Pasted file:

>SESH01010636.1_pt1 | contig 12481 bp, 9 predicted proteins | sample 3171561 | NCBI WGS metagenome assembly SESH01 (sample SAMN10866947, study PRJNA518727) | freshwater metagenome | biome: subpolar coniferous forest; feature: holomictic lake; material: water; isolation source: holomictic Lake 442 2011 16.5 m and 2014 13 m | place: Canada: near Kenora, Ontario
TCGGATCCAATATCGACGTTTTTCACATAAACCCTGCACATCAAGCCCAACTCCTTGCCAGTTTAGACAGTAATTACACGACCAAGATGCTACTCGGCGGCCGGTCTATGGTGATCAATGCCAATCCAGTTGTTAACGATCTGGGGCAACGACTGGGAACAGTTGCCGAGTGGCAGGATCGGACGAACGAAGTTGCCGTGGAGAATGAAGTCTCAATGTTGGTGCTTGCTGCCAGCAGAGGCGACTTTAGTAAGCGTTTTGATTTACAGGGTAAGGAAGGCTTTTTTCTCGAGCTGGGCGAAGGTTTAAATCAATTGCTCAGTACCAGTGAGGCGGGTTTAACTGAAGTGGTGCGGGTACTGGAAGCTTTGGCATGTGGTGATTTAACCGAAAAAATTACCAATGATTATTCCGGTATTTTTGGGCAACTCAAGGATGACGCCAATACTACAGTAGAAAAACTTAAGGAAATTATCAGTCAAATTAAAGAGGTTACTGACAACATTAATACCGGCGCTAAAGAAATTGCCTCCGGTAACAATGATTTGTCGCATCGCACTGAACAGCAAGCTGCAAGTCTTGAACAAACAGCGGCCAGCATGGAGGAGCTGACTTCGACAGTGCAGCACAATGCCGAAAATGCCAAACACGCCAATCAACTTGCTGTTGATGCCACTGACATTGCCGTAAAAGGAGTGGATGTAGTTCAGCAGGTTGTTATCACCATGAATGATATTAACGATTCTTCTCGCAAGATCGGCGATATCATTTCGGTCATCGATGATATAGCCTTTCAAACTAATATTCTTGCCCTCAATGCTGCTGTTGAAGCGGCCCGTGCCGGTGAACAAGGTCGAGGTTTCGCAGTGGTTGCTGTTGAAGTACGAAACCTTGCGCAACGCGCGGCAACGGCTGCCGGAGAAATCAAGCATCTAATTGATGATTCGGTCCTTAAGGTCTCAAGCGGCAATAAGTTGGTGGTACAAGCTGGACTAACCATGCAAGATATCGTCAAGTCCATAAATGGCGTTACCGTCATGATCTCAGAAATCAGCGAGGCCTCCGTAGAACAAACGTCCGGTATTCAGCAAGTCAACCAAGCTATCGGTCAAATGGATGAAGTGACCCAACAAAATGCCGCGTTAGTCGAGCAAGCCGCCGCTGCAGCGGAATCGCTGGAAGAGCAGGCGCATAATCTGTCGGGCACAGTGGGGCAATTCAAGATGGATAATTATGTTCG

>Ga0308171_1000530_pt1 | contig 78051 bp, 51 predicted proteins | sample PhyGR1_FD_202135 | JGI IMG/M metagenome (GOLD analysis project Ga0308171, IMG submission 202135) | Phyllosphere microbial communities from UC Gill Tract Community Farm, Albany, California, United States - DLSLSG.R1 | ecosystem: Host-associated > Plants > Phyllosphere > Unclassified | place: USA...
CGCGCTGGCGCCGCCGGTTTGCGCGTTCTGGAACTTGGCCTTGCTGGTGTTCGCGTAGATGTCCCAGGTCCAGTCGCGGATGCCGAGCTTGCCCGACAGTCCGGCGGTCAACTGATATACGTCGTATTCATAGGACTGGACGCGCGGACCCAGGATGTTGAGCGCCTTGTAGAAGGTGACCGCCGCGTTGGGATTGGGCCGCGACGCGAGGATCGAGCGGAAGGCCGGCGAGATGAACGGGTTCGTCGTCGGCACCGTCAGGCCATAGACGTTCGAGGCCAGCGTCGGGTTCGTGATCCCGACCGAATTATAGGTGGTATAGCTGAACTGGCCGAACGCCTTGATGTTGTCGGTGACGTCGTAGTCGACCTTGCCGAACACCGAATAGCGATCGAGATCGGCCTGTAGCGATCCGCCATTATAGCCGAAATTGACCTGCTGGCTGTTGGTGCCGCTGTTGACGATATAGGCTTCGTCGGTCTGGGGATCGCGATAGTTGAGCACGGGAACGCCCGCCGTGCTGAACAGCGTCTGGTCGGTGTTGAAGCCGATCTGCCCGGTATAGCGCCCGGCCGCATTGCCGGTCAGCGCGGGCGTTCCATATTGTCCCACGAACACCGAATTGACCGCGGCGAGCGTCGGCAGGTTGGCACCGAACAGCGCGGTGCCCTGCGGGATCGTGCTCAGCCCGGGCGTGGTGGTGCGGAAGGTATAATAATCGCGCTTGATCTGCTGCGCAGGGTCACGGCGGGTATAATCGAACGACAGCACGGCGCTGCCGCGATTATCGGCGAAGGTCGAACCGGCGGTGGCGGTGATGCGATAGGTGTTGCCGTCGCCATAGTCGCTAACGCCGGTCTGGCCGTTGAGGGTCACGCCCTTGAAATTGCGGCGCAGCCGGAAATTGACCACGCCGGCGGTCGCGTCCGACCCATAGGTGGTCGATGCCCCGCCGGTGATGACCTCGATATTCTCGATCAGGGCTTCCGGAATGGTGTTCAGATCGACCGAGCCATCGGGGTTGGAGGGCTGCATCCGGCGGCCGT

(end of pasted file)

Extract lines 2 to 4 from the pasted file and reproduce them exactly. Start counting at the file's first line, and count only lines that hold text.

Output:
TCGGATCCAATATCGACGTTTTTCACATAAACCCTGCACATCAAGCCCAACTCCTTGCCAGTTTAGACAGTAATTACACGACCAAGATGCTACTCGGCGGCCGGTCTATGGTGATCAATGCCAATCCAGTTGTTAACGATCTGGGGCAACGACTGGGAACAGTTGCCGAGTGGCAGGATCGGACGAACGAAGTTGCCGTGGAGAATGAAGTCTCAATGTTGGTGCTTGCTGCCAGCAGAGGCGACTTTAGTAAGCGTTTTGATTTACAGGGTAAGGAAGGCTTTTTTCTCGAGCTGGGCGAAGGTTTAAATCAATTGCTCAGTACCAGTGAGGCGGGTTTAACTGAAGTGGTGCGGGTACTGGAAGCTTTGGCATGTGGTGATTTAACCGAAAAAATTACCAATGATTATTCCGGTATTTTTGGGCAACTCAAGGATGACGCCAATACTACAGTAGAAAAACTTAAGGAAATTATCAGTCAAATTAAAGAGGTTACTGACAACATTAATACCGGCGCTAAAGAAATTGCCTCCGGTAACAATGATTTGTCGCATCGCACTGAACAGCAAGCTGCAAGTCTTGAACAAACAGCGGCCAGCATGGAGGAGCTGACTTCGACAGTGCAGCACAATGCCGAAAATGCCAAACACGCCAATCAACTTGCTGTTGATGCCACTGACATTGCCGTAAAAGGAGTGGATGTAGTTCAGCAGGTTGTTATCACCATGAATGATATTAACGATTCTTCTCGCAAGATCGGCGATATCATTTCGGTCATCGATGATATAGCCTTTCAAACTAATATTCTTGCCCTCAATGCTGCTGTTGAAGCGGCCCGTGCCGGTGAACAAGGTCGAGGTTTCGCAGTGGTTGCTGTTGAAGTACGAAACCTTGCGCAACGCGCGGCAACGGCTGCCGGAGAAATCAAGCATCTAATTGATGATTCGGTCCTTAAGGTCTCAAGCGGCAATAAGTTGGTGGTACAAGCTGGACTAACCATGCAAGATATCGTCAAGTCCATAAATGGCGTTACCGTCATGATCTCAGAAATCAGCGAGGCCTCCGTAGAACAAACGTCCGGTATTCAGCAAGTCAACCAAGCTATCGGTCAAATGGATGAAGTGACCCAACAAAATGCCGCGTTAGTCGAGCAAGCCGCCGCTGCAGCGGAATCGCTGGAAGAGCAGGCGCATAATCTGTCGGGCACAGTGGGGCAATTCAAGATGGATAATTATGTTCG

>Ga0308171_1000530_pt1 | contig 78051 bp, 51 predicted proteins | sample PhyGR1_FD_202135 | JGI IMG/M metagenome (GOLD analysis project Ga0308171, IMG submission 202135) | Phyllosphere microbial communities from UC Gill Tract Community Farm, Albany, California, United States - DLSLSG.R1 | ecosystem: Host-associated > Plants > Phyllosphere > Unclassified | place: USA...
CGCGCTGGCGCCGCCGGTTTGCGCGTTCTGGAACTTGGCCTTGCTGGTGTTCGCGTAGATGTCCCAGGTCCAGTCGCGGATGCCGAGCTTGCCCGACAGTCCGGCGGTCAACTGATATACGTCGTATTCATAGGACTGGACGCGCGGACCCAGGATGTTGAGCGCCTTGTAGAAGGTGACCGCCGCGTTGGGATTGGGCCGCGACGCGAGGATCGAGCGGAAGGCCGGCGAGATGAACGGGTTCGTCGTCGGCACCGTCAGGCCATAGACGTTCGAGGCCAGCGTCGGGTTCGTGATCCCGACCGAATTATAGGTGGTATAGCTGAACTGGCCGAACGCCTTGATGTTGTCGGTGACGTCGTAGTCGACCTTGCCGAACACCGAATAGCGATCGAGATCGGCCTGTAGCGATCCGCCATTATAGCCGAAATTGACCTGCTGGCTGTTGGTGCCGCTGTTGACGATATAGGCTTCGTCGGTCTGGGGATCGCGATAGTTGAGCACGGGAACGCCCGCCGTGCTGAACAGCGTCTGGTCGGTGTTGAAGCCGATCTGCCCGGTATAGCGCCCGGCCGCATTGCCGGTCAGCGCGGGCGTTCCATATTGTCCCACGAACACCGAATTGACCGCGGCGAGCGTCGGCAGGTTGGCACCGAACAGCGCGGTGCCCTGCGGGATCGTGCTCAGCCCGGGCGTGGTGGTGCGGAAGGTATAATAATCGCGCTTGATCTGCTGCGCAGGGTCACGGCGGGTATAATCGAACGACAGCACGGCGCTGCCGCGATTATCGGCGAAGGTCGAACCGGCGGTGGCGGTGATGCGATAGGTGTTGCCGTCGCCATAGTCGCTAACGCCGGTCTGGCCGTTGAGGGTCACGCCCTTGAAATTGCGGCGCAGCCGGAAATTGACCACGCCGGCGGTCGCGTCCGACCCATAGGTGGTCGATGCCCCGCCGGTGATGACCTCGATATTCTCGATCAGGGCTTCCGGAATGGTGTTCAGATCGACCGAGCCATCGGGGTTGGAGGGCTGCATCCGGCGGCCGT